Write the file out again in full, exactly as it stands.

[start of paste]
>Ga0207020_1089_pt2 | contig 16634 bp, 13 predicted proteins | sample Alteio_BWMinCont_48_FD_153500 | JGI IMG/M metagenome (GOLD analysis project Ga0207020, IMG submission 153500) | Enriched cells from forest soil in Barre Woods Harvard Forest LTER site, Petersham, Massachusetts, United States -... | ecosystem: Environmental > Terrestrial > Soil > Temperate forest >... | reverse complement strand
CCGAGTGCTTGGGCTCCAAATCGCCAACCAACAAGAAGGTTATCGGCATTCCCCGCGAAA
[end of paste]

>Ga0207020_1089_pt2 | contig 16634 bp, 13 predicted proteins | sample Alteio_BWMinCont_48_FD_153500 | JGI IMG/M metagenome (GOLD analysis project Ga0207020, IMG submission 153500) | Enriched cells from forest soil in Barre Woods Harvard Forest LTER site, Petersham, Massachusetts, United States -... | ecosystem: Environmental > Terrestrial > Soil > Temperate forest >... | reverse complement strand
CCGAGTGCTTGGGCTCCAAATCGCCAACCAACAAGAAGGTTATCGGCATTCCCCGCGAAA